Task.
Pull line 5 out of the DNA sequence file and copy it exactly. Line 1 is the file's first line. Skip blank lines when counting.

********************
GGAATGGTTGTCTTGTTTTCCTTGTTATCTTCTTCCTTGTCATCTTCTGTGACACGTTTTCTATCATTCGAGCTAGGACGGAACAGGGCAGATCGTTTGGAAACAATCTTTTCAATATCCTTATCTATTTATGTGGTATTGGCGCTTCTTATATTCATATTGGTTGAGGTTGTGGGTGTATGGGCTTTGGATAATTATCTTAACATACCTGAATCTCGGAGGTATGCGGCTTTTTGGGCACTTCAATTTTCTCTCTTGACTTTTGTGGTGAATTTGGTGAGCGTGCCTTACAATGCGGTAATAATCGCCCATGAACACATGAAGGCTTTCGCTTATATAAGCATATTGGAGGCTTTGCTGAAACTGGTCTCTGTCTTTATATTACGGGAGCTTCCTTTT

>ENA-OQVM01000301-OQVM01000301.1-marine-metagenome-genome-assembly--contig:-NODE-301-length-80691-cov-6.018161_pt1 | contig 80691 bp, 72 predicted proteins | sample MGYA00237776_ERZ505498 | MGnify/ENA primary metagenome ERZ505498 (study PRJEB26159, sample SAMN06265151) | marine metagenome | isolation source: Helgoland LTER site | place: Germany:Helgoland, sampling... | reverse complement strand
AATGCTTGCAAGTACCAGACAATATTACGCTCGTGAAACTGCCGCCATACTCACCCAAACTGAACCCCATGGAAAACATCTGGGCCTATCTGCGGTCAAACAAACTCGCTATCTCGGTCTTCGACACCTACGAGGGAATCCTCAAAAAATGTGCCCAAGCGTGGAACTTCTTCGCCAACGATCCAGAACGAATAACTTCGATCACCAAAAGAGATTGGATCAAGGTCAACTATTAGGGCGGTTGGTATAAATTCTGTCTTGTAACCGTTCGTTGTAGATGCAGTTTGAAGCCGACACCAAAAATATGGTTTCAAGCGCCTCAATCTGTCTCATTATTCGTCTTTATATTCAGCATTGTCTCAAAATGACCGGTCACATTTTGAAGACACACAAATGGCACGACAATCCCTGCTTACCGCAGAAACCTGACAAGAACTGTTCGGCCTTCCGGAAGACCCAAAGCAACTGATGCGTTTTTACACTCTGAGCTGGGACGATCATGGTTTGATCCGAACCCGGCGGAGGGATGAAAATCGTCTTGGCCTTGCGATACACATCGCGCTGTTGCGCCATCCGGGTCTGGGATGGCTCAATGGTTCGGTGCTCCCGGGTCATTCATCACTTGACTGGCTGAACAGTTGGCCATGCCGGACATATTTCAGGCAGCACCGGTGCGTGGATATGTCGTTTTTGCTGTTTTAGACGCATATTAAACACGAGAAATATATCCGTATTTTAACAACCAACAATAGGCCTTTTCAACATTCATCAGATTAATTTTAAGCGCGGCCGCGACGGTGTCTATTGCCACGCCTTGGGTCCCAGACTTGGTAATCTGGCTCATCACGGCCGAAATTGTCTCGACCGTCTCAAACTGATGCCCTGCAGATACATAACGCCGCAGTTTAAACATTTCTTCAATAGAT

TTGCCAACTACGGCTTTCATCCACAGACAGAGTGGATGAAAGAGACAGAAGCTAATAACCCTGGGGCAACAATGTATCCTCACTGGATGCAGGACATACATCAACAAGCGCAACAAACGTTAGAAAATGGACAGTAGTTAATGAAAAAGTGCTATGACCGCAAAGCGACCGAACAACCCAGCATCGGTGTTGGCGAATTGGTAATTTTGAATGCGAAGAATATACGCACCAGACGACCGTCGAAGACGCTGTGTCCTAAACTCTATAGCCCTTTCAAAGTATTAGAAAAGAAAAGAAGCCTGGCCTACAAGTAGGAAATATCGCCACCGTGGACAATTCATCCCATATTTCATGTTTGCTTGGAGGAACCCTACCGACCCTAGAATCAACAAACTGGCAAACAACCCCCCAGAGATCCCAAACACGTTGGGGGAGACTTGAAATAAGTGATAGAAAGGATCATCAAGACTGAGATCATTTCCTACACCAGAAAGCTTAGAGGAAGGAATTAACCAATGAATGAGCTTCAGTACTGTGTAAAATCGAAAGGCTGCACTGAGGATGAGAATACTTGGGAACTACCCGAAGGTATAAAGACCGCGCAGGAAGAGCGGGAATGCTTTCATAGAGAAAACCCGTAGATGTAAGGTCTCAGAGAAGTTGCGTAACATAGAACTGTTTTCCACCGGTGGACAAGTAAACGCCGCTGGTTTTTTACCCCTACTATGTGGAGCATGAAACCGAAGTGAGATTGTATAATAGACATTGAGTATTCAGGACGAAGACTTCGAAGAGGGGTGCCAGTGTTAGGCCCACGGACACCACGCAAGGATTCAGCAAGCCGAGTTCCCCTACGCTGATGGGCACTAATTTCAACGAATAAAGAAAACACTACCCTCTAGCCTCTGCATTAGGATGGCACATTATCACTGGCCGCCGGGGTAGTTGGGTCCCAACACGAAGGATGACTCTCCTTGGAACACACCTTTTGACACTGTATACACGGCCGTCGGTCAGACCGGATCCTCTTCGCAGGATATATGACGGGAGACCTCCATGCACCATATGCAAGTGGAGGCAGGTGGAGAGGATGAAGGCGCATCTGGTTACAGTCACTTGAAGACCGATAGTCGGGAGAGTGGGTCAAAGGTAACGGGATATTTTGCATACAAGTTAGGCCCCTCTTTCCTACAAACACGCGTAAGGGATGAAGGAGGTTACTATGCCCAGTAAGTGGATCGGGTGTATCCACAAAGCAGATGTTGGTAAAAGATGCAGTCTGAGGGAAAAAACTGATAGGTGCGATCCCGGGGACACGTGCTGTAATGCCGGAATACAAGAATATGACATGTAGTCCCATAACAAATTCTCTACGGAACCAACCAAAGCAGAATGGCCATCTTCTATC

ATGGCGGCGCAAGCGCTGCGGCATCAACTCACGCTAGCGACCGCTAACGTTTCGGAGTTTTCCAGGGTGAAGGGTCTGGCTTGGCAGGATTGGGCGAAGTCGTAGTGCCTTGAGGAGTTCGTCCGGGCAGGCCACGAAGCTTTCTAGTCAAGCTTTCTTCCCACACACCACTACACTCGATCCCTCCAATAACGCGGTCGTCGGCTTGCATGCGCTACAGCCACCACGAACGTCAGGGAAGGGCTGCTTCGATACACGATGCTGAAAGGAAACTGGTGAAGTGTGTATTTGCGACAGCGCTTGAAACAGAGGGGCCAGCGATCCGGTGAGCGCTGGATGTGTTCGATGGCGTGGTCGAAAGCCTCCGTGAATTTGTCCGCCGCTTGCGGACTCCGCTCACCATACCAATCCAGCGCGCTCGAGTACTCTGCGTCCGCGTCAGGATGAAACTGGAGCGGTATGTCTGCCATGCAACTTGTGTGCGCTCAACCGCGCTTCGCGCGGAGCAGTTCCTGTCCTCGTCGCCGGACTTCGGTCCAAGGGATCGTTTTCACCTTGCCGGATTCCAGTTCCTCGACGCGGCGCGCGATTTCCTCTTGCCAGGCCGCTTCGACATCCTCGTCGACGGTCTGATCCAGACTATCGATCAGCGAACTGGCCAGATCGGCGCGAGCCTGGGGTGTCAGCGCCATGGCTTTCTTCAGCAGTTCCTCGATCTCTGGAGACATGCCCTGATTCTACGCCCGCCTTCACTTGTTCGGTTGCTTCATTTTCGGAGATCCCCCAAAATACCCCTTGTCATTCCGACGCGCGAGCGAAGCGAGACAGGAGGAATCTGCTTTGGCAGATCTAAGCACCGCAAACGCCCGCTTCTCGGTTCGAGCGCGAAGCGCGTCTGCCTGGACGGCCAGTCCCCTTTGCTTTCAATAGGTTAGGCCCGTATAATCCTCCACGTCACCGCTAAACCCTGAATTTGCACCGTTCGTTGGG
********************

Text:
ATGGCGGCGCAAGCGCTGCGGCATCAACTCACGCTAGCGACCGCTAACGTTTCGGAGTTTTCCAGGGTGAAGGGTCTGGCTTGGCAGGATTGGGCGAAGTCGTAGTGCCTTGAGGAGTTCGTCCGGGCAGGCCACGAAGCTTTCTAGTCAAGCTTTCTTCCCACACACCACTACACTCGATCCCTCCAATAACGCGGTCGTCGGCTTGCATGCGCTACAGCCACCACGAACGTCAGGGAAGGGCTGCTTCGATACACGATGCTGAAAGGAAACTGGTGAAGTGTGTATTTGCGACAGCGCTTGAAACAGAGGGGCCAGCGATCCGGTGAGCGCTGGATGTGTTCGATGGCGTGGTCGAAAGCCTCCGTGAATTTGTCCGCCGCTTGCGGACTCCGCTCACCATACCAATCCAGCGCGCTCGAGTACTCTGCGTCCGCGTCAGGATGAAACTGGAGCGGTATGTCTGCCATGCAACTTGTGTGCGCTCAACCGCGCTTCGCGCGGAGCAGTTCCTGTCCTCGTCGCCGGACTTCGGTCCAAGGGATCGTTTTCACCTTGCCGGATTCCAGTTCCTCGACGCGGCGCGCGATTTCCTCTTGCCAGGCCGCTTCGACATCCTCGTCGACGGTCTGATCCAGACTATCGATCAGCGAACTGGCCAGATCGGCGCGAGCCTGGGGTGTCAGCGCCATGGCTTTCTTCAGCAGTTCCTCGATCTCTGGAGACATGCCCTGATTCTACGCCCGCCTTCACTTGTTCGGTTGCTTCATTTTCGGAGATCCCCCAAAATACCCCTTGTCATTCCGACGCGCGAGCGAAGCGAGACAGGAGGAATCTGCTTTGGCAGATCTAAGCACCGCAAACGCCCGCTTCTCGGTTCGAGCGCGAAGCGCGTCTGCCTGGACGGCCAGTCCCCTTTGCTTTCAATAGGTTAGGCCCGTATAATCCTCCACGTCACCGCTAAACCCTGAATTTGCACCGTTCGTTGGG